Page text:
Several beaches in South Florida are closed off to swimmers because thousands of sharks have been spotted swimming alongside the shoreline. WPTV reports that an estimated 15,000 sharks are migrating north using the currents of the Atlantic as part of their annual voyage home after heading south for the winter.
The station says most of the sharks it has spotted so far appear to be spinner sharks, which are known for leaping out of the water and spinning in the air as they hunt their prey.
And while swimmers are being kept out of the water during this especially crowded shark passing, one expert says we are actually much closer to the elusive predators than we might like to think.
Florida Atlantic University shark researcher Steve Kajiura told TC Palm that during the months of January and February, a shark is only an average of 60 feet away from swimmers.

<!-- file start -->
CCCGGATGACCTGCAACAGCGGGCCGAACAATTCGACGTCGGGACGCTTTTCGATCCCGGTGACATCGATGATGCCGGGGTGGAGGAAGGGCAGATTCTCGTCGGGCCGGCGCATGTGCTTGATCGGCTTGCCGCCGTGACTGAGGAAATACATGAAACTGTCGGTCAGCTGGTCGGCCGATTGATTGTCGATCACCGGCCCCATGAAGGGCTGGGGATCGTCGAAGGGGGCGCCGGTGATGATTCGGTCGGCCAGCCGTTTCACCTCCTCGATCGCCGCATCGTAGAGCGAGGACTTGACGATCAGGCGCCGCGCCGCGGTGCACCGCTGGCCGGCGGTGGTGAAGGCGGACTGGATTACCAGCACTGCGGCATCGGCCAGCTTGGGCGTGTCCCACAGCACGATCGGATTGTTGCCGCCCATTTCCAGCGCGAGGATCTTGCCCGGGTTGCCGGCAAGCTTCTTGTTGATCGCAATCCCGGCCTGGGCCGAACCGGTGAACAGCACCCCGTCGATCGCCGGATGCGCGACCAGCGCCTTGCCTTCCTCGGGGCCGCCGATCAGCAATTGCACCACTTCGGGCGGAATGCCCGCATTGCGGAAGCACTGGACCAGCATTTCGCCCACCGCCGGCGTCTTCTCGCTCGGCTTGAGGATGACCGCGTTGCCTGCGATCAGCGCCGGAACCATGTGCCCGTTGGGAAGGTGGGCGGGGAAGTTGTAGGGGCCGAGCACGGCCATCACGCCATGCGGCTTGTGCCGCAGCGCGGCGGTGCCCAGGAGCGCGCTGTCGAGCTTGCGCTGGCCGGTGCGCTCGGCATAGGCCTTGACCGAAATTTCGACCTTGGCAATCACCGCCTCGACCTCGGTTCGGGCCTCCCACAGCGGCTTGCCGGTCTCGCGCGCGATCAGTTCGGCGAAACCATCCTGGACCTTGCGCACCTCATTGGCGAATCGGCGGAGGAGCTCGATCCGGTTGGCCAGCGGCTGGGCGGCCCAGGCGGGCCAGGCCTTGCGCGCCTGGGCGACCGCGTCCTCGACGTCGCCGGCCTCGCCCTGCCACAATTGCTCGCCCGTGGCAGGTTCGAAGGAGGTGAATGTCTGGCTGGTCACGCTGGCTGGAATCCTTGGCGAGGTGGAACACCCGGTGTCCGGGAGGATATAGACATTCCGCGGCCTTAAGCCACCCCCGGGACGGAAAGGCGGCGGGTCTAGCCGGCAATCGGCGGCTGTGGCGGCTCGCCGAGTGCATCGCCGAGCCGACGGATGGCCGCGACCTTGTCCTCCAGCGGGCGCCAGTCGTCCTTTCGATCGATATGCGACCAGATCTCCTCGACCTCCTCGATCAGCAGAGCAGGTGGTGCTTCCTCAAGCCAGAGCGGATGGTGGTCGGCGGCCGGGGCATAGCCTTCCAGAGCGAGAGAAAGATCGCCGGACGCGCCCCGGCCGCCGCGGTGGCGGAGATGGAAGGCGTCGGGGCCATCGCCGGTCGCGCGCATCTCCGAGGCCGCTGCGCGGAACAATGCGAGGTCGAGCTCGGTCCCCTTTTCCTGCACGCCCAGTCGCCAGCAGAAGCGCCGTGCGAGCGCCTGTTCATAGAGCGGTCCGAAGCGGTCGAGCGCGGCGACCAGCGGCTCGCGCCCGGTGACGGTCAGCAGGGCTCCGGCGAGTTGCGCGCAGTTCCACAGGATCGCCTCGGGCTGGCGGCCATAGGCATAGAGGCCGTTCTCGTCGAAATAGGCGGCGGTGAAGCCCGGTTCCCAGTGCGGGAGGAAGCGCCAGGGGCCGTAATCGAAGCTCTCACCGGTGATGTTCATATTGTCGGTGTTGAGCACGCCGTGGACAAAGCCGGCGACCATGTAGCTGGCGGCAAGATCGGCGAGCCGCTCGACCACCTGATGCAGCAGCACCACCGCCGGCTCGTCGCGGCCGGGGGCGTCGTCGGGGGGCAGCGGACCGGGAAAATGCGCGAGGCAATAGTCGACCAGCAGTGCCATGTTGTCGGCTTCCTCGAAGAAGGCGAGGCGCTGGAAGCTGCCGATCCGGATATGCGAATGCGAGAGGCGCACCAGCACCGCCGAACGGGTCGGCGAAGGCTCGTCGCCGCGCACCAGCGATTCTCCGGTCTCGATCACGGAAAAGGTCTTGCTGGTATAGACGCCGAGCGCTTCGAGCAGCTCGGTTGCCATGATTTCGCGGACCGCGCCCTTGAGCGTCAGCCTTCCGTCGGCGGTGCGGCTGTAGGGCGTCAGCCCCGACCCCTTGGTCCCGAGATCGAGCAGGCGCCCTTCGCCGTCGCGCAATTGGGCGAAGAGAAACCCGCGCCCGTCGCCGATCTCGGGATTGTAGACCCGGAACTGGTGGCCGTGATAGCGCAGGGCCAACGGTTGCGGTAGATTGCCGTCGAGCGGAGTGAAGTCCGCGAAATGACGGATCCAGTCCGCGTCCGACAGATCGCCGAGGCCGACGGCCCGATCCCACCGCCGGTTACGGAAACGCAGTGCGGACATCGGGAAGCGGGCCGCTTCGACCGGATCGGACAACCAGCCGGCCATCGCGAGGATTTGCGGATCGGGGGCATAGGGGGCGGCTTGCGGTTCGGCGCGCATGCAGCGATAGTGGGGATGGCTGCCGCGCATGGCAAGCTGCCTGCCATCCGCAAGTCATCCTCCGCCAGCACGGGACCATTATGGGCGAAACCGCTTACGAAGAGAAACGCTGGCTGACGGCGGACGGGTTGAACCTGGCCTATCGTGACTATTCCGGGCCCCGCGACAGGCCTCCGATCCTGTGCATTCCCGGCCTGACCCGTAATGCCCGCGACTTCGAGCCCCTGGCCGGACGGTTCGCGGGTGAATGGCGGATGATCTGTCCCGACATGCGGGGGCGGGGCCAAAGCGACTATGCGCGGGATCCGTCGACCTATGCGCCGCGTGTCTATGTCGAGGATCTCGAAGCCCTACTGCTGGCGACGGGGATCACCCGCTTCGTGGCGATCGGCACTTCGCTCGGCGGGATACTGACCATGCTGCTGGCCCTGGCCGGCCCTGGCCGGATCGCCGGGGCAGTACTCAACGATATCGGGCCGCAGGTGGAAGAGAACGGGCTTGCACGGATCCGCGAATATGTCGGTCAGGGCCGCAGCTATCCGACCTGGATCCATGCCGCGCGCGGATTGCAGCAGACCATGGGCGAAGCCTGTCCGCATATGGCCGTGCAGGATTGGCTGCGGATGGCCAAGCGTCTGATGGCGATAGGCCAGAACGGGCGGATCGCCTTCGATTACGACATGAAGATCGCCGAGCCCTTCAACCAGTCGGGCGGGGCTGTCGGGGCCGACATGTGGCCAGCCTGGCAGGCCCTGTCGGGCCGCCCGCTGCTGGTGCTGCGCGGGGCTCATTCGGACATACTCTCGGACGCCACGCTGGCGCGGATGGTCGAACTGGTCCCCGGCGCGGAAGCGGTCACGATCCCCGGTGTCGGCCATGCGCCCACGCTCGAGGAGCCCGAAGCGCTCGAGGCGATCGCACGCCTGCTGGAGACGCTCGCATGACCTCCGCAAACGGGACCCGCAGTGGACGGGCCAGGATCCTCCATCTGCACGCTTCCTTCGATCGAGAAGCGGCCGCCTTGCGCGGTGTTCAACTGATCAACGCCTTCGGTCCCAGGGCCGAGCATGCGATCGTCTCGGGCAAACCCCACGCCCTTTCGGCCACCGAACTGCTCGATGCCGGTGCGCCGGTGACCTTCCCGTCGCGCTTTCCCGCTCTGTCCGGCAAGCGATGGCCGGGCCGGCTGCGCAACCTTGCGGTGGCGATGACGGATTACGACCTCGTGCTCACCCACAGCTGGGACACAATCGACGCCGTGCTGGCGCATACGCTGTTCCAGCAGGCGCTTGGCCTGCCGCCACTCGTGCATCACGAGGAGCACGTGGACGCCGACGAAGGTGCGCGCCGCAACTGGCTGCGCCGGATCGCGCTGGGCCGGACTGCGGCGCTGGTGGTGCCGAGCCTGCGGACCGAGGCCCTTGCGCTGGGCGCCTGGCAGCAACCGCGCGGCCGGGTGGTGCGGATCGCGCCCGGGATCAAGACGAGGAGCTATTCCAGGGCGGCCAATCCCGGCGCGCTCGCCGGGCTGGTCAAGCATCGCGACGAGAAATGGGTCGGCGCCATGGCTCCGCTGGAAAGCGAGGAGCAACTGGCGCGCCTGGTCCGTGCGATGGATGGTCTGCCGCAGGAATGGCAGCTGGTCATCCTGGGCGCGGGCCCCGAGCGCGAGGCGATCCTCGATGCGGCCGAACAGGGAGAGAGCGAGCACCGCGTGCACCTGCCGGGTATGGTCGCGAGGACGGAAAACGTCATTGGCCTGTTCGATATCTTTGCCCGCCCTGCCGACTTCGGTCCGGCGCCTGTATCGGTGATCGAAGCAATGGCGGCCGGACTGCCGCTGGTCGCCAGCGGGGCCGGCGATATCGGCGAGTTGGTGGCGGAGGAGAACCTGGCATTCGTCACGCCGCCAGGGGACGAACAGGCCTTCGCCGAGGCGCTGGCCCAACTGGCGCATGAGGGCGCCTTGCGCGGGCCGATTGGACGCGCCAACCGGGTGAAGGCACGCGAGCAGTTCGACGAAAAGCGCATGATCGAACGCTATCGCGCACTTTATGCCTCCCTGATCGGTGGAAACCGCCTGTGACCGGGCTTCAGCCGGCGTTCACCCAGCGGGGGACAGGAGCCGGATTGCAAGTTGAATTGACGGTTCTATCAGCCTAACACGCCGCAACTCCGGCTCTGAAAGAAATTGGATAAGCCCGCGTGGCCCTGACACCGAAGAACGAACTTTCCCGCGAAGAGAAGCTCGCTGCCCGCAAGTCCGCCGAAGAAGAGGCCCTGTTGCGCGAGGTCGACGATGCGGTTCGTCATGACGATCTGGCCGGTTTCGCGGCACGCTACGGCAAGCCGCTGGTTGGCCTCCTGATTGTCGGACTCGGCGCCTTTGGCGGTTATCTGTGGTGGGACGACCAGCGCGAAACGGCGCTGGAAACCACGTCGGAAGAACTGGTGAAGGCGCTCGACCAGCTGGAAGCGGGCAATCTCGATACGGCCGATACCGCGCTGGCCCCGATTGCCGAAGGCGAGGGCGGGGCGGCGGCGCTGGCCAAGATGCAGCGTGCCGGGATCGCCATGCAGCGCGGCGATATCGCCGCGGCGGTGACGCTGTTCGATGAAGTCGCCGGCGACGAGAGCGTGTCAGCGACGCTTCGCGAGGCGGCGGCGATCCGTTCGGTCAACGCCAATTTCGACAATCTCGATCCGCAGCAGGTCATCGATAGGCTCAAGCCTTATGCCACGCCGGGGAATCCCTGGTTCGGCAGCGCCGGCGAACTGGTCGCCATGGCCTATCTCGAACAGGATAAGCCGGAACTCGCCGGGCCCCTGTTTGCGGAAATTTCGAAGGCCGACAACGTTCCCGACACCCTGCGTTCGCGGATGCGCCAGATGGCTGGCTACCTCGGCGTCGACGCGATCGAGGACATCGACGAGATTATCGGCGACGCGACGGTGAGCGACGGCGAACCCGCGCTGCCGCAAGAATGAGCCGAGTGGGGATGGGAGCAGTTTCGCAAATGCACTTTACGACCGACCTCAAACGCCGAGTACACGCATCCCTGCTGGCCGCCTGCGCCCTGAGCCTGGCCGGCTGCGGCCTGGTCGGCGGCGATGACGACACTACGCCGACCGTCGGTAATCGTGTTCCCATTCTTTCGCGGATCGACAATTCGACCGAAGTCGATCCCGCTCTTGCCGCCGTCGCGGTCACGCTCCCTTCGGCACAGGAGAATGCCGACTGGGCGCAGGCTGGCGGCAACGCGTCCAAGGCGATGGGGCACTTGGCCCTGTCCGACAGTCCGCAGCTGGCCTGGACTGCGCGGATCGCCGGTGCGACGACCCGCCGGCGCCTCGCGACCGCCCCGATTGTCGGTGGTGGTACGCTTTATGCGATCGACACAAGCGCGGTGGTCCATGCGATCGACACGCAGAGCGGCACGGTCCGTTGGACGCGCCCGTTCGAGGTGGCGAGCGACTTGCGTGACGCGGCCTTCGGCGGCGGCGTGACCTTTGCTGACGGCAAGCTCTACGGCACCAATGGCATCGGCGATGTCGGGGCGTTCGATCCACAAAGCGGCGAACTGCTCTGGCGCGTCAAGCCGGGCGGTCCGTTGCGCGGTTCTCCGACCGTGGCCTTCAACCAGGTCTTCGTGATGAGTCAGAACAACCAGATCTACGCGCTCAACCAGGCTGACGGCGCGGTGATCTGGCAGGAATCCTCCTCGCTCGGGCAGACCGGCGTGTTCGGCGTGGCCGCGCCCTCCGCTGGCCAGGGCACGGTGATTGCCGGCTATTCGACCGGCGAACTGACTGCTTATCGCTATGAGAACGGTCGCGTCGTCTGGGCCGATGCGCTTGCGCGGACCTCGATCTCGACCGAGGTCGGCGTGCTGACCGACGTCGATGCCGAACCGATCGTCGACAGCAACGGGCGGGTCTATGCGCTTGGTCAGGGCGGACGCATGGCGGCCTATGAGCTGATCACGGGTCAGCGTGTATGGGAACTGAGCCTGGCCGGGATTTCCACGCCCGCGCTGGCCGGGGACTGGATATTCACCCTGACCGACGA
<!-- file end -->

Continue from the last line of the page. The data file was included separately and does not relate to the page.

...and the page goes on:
“There are thousands of sharks right there, and yet this year, there have been no bites in Palm Beach County waters,” he said. “Our data has shown that the bulk of the migration occurs in January and February, but it may be a little behind this year due to the warmer weather and water temperatures.”
The Broward Palm Beach New Times says Palm Beach County is one of the most likely areas for humans to be bitten by sharks. Still, the odds of being bitten remain incredibly low, even during the peak migration season.